Harlem Shakes: Shortest Meme Ever?

Harlem Shakes: Shortest Meme Ever? 

The lifespan of social media has been continually shrinking in the face of social media’s growth. As content becomes easier to both share and make, viral memes can reach an internet saturation point much quicker than even those of a few years ago. Early memes like the Dancing Baby were able to keep relevance for several months due to the slow nature of e-mail forwards. By the time LOLCats, Chocolate Rain, and other post-Facebook memes hit the scene, a star could rise and fall in a single month. But just because the majority of the internet has had their fill doesn’t mean that latecomers won’t try and keep the party going. Light internet users will always get to trends after the power users, and a grandmother watching that “Gangam Style” Superbowl commercial will have lots of questions about it. Ubiquity might make the length of a trend overstay its welcome, but it can’t do much to rush it out the door.

Of course, individuals aren’t the only ones paying attention to viral videos. PR and marketing professionals know when a trend is rising – and when it’s safe enough that they can use it for their own devices. Nabisco made a brilliant move by releasing a “lights out” commercial during the Super Bowl blackout, but not everyone can move so quickly. In fact, the larger the organization the harder it is, by definition, to move quickly. In many ways, companies need a SWAT team (with a member of their legal team included in that) prepared just for real-time reactions. But authenticity is important too. A South Park episode that references planking can probably tackle it without feeling forced. The Today Show, on the other hand, parodying “Friday” might not go over so well. In fact, a lot of companies should keep aware that many social media memes are…

 
 

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Millennial News Feed

Quote of the Day: “I want to buy a home in the future to be able to own and modify my own space. “ –Female, 32, NE

Apple Music is here, but some say that Millennials won’t pay for it. The new music streaming service launched yesterday, and will cost users $9.99 a month to stream the entire iTunes catalog. However, young consumers are adept at getting their music for free, and the CEO of CMJ predicts “for major music audiences at college level and younger music fans…they will be heavily inclined to stay with and find new ‘free’ services,’” (The Daily Beast)

Salad is so hot right now. Farm-to-table salad chain sweetgreen has raised another $35 million to “satisfy Millennial salad cravings.” The chain will likely continue their expansion, and appealing to younger diners with menu items like “Beets Don’t Kale My Vibe” and branded music festivals. Tech is also a part of their plan: sweetgreen is also developing their ordering app, which already handles 25% of all their transactions. (TechCrunch)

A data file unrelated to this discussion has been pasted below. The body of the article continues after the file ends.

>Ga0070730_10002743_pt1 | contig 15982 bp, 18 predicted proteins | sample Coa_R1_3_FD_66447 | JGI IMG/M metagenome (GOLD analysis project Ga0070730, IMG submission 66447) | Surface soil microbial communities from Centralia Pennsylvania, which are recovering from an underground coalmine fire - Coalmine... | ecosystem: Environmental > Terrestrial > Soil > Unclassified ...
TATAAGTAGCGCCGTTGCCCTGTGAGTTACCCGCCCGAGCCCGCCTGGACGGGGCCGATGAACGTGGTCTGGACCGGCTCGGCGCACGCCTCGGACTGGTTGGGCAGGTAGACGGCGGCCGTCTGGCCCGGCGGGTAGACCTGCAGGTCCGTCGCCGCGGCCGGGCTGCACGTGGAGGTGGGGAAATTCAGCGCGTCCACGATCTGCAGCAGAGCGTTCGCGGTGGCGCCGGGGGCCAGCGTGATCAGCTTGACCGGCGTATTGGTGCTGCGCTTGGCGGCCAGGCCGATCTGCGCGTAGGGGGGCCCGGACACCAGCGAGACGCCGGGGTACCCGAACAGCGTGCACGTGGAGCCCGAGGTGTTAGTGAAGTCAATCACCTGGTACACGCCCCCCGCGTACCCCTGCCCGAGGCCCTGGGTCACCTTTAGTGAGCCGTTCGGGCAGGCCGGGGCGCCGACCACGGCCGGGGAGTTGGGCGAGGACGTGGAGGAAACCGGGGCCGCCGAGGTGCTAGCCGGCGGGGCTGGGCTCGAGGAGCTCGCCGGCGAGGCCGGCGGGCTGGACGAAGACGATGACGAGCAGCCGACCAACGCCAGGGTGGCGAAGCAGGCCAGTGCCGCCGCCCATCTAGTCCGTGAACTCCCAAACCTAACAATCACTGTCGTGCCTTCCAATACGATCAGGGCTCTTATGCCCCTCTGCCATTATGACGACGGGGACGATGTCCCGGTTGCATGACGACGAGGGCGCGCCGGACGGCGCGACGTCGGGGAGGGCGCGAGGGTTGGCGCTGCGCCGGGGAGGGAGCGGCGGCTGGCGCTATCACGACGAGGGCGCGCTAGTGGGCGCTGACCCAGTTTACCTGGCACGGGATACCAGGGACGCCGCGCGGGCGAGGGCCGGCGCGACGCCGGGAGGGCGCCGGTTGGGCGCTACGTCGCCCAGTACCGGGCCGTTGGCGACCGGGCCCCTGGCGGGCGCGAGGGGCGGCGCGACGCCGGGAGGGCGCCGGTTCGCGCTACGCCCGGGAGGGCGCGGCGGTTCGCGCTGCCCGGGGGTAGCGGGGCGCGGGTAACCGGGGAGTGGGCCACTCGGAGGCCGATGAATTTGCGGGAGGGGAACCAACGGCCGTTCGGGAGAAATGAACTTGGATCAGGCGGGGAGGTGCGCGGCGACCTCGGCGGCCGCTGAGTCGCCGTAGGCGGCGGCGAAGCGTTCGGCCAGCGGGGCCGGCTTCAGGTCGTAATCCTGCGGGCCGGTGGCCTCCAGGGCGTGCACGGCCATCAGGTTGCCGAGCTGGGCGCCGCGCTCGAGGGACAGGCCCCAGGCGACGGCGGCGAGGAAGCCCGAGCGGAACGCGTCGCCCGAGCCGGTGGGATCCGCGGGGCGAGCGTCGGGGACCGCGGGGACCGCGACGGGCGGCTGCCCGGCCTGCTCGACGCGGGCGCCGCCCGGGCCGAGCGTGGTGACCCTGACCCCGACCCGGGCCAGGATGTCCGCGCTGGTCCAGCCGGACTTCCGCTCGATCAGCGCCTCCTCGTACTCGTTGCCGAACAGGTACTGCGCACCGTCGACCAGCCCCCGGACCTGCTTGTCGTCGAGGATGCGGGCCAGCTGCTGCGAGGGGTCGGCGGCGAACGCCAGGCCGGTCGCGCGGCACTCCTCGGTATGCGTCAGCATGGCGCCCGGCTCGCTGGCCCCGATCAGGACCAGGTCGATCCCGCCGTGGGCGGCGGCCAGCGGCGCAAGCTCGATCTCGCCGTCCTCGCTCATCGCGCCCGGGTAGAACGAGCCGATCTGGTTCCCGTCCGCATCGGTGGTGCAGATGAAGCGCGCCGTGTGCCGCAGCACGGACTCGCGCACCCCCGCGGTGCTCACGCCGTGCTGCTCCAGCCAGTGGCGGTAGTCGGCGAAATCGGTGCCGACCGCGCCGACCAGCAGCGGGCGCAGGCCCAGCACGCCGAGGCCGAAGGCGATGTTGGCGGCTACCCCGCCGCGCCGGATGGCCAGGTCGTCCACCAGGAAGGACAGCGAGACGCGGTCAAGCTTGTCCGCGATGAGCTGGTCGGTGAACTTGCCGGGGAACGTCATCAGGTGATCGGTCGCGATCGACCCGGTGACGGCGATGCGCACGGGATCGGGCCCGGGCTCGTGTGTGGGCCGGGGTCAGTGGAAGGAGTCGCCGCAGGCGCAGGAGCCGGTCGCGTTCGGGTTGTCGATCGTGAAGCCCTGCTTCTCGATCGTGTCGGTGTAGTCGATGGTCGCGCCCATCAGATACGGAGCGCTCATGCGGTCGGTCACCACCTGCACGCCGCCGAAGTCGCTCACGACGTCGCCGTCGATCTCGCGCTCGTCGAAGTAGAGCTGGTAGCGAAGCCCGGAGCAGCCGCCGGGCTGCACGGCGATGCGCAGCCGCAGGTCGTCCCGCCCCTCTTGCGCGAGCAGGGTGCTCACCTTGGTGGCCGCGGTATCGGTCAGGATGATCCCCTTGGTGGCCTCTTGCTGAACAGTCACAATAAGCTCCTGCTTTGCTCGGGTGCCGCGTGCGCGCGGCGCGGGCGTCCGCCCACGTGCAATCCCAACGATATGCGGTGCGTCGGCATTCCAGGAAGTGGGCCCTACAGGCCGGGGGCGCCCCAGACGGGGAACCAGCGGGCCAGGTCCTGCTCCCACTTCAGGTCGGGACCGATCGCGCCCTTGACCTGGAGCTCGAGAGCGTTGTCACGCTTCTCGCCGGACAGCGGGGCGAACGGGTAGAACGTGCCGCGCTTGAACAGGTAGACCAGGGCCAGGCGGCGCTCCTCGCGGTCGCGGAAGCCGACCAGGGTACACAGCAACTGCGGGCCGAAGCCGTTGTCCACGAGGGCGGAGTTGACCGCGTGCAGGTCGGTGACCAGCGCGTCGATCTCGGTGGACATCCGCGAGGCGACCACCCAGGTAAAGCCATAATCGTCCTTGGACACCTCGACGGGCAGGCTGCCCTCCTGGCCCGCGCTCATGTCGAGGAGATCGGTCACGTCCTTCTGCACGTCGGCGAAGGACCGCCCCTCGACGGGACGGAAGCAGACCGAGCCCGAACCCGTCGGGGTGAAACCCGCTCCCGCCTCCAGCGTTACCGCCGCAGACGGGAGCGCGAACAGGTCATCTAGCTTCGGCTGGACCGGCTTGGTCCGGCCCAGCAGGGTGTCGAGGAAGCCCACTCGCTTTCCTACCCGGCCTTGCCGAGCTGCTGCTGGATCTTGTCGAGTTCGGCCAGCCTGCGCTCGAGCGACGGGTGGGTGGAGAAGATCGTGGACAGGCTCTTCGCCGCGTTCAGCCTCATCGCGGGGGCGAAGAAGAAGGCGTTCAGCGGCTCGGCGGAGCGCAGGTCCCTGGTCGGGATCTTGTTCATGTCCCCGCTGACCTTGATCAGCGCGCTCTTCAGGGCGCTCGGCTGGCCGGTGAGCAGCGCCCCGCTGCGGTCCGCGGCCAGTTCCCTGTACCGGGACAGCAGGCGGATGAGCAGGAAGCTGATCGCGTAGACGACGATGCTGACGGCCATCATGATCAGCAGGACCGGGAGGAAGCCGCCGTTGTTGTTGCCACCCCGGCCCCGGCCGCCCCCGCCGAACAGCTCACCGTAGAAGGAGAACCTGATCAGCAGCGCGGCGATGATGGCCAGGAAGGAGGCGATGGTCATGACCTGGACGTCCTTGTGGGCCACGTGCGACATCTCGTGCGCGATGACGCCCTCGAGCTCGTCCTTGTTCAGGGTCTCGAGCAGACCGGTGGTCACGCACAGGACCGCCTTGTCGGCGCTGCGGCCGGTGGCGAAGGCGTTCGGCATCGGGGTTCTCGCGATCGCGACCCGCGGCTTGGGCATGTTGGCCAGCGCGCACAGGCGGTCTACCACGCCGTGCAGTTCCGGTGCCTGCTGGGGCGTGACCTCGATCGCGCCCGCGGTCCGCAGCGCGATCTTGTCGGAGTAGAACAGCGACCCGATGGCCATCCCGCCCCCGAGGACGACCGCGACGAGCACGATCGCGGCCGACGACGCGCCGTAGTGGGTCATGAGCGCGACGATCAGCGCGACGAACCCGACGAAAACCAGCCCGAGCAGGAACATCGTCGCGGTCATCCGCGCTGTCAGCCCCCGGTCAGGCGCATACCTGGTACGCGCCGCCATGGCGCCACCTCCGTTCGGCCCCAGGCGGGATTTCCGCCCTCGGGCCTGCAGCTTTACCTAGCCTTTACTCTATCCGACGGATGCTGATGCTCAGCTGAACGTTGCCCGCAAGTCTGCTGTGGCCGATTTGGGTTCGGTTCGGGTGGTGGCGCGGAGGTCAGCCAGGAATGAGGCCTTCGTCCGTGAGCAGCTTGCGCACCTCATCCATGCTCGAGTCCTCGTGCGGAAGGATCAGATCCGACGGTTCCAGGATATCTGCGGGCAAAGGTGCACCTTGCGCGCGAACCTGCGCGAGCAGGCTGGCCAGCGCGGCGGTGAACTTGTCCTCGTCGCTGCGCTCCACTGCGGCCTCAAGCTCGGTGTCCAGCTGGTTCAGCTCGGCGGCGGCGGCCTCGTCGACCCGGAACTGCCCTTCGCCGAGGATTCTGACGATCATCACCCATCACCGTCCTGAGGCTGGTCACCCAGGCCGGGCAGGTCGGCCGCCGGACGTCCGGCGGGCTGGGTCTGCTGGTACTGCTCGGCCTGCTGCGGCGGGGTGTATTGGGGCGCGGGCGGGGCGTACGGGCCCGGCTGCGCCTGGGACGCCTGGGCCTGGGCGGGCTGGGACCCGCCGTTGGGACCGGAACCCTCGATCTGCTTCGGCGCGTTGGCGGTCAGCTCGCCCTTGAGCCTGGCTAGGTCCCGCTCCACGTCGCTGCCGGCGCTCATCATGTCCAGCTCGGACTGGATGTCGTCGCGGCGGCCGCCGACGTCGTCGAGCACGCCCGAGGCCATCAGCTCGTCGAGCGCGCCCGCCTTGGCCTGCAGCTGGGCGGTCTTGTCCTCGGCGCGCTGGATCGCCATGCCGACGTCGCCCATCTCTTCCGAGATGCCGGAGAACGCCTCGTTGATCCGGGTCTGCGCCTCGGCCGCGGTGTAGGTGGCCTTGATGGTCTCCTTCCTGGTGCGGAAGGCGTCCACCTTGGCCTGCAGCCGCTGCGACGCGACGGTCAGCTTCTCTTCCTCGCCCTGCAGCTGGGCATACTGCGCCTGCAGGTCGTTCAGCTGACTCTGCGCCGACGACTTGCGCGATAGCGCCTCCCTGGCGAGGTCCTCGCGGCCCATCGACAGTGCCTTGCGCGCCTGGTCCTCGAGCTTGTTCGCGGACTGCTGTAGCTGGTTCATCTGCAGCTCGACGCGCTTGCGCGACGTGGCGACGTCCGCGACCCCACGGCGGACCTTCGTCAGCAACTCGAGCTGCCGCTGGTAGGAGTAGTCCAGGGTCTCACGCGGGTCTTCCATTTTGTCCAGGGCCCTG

They may have grown up with “Made In China” stamped on the bottom of all their toys, but Millennials may be “the most passionate” about products that are made in America. According to a Ford Motor Company poll, 91% of 16-34-year-olds believe that manufacturers in the U.S. make products that are equal or better quality as foreign competitors, and 74% believe purchasing American-made products is important. (We did tell you they’re patriotic) (Washington Examiner)

Earlier this week we told you about Marriott’s efforts to adjust to young consumers’ traveling preferences, and it looks like rooftop bars are only the beginning. The brand has partnered with Universal Music Group to bring music performances by rising and established artists to hotel lobbies. Jessie J kicked off the venture yesterday in London, and all performances will be free to the hotel guests. (LA Times)

Is the sharing economy hurting Millennials? Some experts are saying that while all this car sharing, home sharing, and rent-everything behavior is well and good in the short term, young consumers “are missing out on recouping the gains from owning appreciating assets.” The idea is that the share economy is delaying Millennials' wealth-accumulation, and contributing to their downward mobility. Ouch. (Time)

Our most recent trend report is now available! The Q2 2015 Ypulse Quarterly covers three major trends we see impacting young consumers, and includes recently fielded data on 13-32-year-olds, Ypulse’s expertise, the most relevant takeaways for brands who want to appeal to Millennials and teens, and tons of other insights. The Q2 2015 report is available to Gold subscribers, and one-off pricing is $1250. (Click here to contact us for information on accessing the report or to learn more about subscribing.

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